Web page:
Indeed, ESPN a year ago was saddled with a bunch of stinkers, and the scoreboard tells the whole malodorous tale. In 2016, the average margin of victory in "Monday Night Football" games was 14.9 points, compared with just 7.1 the previous year, and only six of the network's 17 regular-season broadcasts were competitive past the third quarter. And given that the average Vegas spread for that same slate of games was just 4.9 points, even degenerate gamblers didn't stick around for the final gun. Shave even five or six minutes of viewing from the fourth quarter, and the average program ratings will sag noticeably.
This weirdly overlooked window is where any lingering pessimism about the NFL ratings picture effectively crumples like a wide receiver getting pasted by a safety on an over-the-middle route. Featuring no fewer than six Dallas Cowboys matchups, Fox's 4:20 p.m. "America's Game of the Week" showcase once again has the potential to put up some jaw-dropping numbers. The 13-to-3 Cowboys last season were the NFL's most popular TV franchise, averaging 24.4 million viewers and a 13.4 household rating in their 12 national broadcasts. Shot through with the most elite teams in the NFC (also on the schedule are the Packers, Falcons and Seahawks), the Fox roster all but guarantees that "America's Game of the Week" will claim its ninth consecutive year as TV's most-watched, highest-rated individual program.
Buyers are circling Oct. 8 on their calendars, as all eyes will be on that Sunday's Cowboys-Packers air war. Last year's Dallas-Green Bay broadcast on Fox scared up a whopping 28 million viewers and a 15.8 household rating, making it the highest-rated regular-season game. Any meeting of these two teams is an event, but as Fox Sports President, Chief Operating Officer and Executive Producer Eric Shanks points out, there's a welcome historical wrinkle to consider heading into this year's showdown.
"Only five times since 1970 have the Packers and the Cowboys gone into the next season both as champions of their respective divisions," Shanks says. "The last time it happened, we set all kinds of ratings records."
And buyers aren't sleeping on CBS's coast-to-coast package either. The No. 2 national NFL window boasts three Oakland Raiders slugfests, including a blockbuster Nov. 19 showdown with Tom Brady and the New England Patriots that may very well prove to be a preview of the AFC Championship Game. (Failing that, the Dec. 17 Pats-Steelers game should do the trick.) Two years after appearing in just a single nationally televised game, Oakland is getting the sort of exposure commensurate with its status as a Super Bowl contender, slated to take the field in nine national broadcasts. Boasting a fan base as rabid as those that support Dallas and Pittsburgh, the Raiders are expected to bring some ratings heat to each of the five NFL broadcast packages.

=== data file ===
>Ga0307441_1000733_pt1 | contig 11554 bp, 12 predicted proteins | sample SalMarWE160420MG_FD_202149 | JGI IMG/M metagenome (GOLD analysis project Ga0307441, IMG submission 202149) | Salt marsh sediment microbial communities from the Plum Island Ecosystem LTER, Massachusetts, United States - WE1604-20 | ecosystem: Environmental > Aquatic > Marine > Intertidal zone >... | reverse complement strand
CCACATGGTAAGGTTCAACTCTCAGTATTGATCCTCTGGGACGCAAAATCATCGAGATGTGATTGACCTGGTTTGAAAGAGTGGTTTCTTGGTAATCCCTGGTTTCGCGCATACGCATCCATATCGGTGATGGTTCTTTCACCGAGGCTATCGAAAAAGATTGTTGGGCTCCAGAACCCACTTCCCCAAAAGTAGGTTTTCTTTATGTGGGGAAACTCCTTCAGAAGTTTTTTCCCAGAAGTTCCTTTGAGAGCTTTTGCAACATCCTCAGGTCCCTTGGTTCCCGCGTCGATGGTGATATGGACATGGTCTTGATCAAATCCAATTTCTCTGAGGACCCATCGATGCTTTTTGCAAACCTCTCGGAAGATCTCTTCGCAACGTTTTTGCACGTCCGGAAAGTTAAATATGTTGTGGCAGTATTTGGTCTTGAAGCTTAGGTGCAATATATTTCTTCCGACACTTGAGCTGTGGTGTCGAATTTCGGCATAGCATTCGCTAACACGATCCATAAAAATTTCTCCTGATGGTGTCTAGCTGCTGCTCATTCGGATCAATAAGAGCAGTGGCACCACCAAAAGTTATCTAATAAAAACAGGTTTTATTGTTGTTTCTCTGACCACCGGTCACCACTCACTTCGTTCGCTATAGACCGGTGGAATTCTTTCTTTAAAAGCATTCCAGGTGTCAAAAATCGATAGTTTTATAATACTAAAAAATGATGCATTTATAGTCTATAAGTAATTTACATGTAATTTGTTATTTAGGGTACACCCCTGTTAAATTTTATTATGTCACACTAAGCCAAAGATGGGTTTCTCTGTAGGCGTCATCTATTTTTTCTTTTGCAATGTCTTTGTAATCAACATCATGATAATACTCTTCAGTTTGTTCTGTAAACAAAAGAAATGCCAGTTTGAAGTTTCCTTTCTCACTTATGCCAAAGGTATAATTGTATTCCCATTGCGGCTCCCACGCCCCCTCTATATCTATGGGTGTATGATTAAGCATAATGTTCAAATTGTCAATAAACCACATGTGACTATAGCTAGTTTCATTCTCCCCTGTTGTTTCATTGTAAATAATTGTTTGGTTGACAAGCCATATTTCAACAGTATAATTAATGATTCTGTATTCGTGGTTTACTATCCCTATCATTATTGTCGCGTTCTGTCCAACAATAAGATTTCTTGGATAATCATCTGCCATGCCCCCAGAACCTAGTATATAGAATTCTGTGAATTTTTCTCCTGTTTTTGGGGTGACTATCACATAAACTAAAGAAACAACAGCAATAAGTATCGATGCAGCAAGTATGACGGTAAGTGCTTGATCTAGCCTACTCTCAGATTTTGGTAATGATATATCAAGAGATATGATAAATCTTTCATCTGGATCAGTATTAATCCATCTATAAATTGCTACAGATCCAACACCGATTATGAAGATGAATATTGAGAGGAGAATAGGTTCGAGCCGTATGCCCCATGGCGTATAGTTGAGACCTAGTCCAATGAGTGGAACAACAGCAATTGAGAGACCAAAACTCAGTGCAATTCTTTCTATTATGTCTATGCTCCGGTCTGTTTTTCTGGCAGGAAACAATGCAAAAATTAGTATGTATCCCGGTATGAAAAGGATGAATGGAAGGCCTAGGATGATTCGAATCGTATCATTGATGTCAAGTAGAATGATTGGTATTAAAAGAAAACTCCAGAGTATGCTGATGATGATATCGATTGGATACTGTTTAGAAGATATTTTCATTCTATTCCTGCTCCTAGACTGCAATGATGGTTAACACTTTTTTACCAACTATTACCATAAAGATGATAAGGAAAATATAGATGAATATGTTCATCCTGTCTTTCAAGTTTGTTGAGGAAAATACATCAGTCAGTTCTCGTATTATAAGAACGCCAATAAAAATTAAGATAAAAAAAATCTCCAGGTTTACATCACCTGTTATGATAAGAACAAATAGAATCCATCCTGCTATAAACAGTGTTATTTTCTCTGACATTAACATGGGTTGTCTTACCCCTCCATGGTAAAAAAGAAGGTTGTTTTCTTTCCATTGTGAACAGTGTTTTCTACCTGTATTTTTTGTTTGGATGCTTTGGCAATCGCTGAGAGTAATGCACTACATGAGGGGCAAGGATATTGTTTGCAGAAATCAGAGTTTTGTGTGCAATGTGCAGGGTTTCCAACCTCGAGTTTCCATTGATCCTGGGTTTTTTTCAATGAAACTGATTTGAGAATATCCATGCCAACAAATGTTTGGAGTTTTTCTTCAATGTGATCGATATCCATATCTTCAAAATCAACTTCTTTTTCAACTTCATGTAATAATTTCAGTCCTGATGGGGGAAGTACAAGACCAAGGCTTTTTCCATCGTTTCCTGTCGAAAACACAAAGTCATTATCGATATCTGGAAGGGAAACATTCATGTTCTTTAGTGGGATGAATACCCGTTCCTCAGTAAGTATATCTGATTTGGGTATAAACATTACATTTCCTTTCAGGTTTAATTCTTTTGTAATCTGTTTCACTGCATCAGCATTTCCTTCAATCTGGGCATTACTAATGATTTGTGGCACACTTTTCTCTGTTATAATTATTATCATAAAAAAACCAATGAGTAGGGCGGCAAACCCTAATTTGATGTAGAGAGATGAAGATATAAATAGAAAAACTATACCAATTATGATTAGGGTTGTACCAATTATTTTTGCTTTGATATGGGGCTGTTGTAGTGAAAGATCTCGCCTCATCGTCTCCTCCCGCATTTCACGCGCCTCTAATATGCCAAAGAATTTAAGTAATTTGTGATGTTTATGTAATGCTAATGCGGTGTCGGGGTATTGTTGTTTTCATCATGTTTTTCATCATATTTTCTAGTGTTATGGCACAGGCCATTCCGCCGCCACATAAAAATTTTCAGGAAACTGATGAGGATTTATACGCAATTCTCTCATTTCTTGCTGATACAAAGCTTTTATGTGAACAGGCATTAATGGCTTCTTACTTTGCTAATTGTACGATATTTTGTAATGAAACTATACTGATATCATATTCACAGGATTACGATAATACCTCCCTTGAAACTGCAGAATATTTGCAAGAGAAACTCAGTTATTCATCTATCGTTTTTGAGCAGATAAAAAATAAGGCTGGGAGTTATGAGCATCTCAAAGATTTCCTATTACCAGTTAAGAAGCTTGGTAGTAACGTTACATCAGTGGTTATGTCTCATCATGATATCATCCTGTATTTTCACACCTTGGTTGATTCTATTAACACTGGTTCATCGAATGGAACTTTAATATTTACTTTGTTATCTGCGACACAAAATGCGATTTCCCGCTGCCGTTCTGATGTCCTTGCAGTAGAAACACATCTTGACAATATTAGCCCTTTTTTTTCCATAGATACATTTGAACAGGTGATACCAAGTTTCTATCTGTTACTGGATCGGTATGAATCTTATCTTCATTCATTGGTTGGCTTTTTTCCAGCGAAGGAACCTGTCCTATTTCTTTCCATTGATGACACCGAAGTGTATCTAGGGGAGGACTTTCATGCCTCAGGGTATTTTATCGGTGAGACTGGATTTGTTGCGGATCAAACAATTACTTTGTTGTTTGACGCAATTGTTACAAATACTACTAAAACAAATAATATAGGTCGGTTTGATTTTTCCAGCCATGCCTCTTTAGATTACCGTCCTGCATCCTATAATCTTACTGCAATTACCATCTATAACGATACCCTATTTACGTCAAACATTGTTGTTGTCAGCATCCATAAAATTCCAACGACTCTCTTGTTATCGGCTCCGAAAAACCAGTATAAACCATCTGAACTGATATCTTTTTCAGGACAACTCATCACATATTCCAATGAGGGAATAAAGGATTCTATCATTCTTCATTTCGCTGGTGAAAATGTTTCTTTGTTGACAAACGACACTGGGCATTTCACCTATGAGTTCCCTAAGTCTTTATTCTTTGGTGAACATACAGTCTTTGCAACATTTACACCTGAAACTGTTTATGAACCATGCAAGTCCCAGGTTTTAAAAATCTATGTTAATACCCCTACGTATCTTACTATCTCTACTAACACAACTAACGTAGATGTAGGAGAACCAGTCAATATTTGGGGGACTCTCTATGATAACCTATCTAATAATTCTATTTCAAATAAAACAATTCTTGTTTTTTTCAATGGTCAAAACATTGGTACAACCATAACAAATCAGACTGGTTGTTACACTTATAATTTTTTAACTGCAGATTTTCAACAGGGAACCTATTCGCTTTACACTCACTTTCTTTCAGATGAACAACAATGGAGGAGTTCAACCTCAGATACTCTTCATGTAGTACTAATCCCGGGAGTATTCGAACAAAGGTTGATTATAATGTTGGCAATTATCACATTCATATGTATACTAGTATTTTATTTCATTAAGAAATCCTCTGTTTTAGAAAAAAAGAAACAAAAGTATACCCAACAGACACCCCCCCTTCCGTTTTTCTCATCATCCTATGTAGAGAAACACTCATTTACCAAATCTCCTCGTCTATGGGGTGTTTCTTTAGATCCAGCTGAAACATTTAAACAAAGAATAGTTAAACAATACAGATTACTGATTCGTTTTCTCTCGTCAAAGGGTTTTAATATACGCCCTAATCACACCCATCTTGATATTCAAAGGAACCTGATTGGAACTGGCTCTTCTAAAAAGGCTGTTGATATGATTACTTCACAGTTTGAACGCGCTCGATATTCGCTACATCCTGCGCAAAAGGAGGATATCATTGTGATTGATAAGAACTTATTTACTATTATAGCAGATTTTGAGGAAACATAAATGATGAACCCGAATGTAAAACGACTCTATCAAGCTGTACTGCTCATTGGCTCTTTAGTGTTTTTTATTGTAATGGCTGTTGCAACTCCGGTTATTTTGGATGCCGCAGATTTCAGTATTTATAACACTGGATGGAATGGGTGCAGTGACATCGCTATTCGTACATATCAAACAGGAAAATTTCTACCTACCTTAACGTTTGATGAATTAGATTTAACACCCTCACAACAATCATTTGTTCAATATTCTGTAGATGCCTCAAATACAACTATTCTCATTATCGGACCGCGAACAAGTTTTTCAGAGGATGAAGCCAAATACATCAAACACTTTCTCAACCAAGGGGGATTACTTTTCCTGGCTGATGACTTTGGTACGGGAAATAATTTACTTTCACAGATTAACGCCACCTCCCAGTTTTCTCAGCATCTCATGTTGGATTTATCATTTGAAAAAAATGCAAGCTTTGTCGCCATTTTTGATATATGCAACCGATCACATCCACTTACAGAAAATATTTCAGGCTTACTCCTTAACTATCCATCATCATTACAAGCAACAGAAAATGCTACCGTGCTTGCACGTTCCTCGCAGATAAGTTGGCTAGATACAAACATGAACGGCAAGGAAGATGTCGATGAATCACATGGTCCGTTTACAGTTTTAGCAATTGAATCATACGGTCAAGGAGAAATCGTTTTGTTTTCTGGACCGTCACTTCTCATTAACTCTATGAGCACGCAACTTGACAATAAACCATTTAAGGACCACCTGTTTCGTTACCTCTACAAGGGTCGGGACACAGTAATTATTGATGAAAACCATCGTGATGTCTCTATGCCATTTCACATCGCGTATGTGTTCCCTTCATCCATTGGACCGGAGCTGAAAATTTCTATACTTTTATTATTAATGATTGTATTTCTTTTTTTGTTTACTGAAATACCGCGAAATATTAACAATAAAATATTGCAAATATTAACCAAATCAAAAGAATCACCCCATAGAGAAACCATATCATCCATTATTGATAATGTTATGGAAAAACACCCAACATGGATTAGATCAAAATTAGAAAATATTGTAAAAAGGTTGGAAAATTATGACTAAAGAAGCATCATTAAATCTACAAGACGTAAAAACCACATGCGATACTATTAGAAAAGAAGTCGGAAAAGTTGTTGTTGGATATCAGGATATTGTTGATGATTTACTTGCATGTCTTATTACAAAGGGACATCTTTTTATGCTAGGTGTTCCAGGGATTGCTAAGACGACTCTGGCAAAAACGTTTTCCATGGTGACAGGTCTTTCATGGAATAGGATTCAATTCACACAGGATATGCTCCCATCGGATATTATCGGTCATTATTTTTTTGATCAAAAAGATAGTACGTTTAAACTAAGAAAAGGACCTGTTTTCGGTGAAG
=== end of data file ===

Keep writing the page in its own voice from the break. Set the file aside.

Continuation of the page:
CBS also has an X factor in newly minted lead analyst Tony Romo. The retired Cowboys quarterback joins Jim Nantz in the booth, replacing longtime broadcaster (and social media pincushion) Phil Simms.
"I can see people tuning in early on for Romo," says one buyer. "It's not a primary consideration, but I think fans are going to want to see how he handles himself. And I'm not going to tear down Simms, but it was time for a change." The Nov. 5 Kansas City-Dallas game will be of particular interest, as it marks the first time Romo will call a game played by his former teammates.
If the net ratings ultimately come in a bit shy of last season's disappointing results (early estimates see total NFL deliveries receding by another 2% to 4%, although that doesn't account for the addition of out-of-home ratings to the Nielsen sample), it's worth noting that in-game ad revenue in 2016 actually increased by about 4% to an estimated $3.36 billion. All the Chicken Little chatter aside, for the NFL, it's business as usual.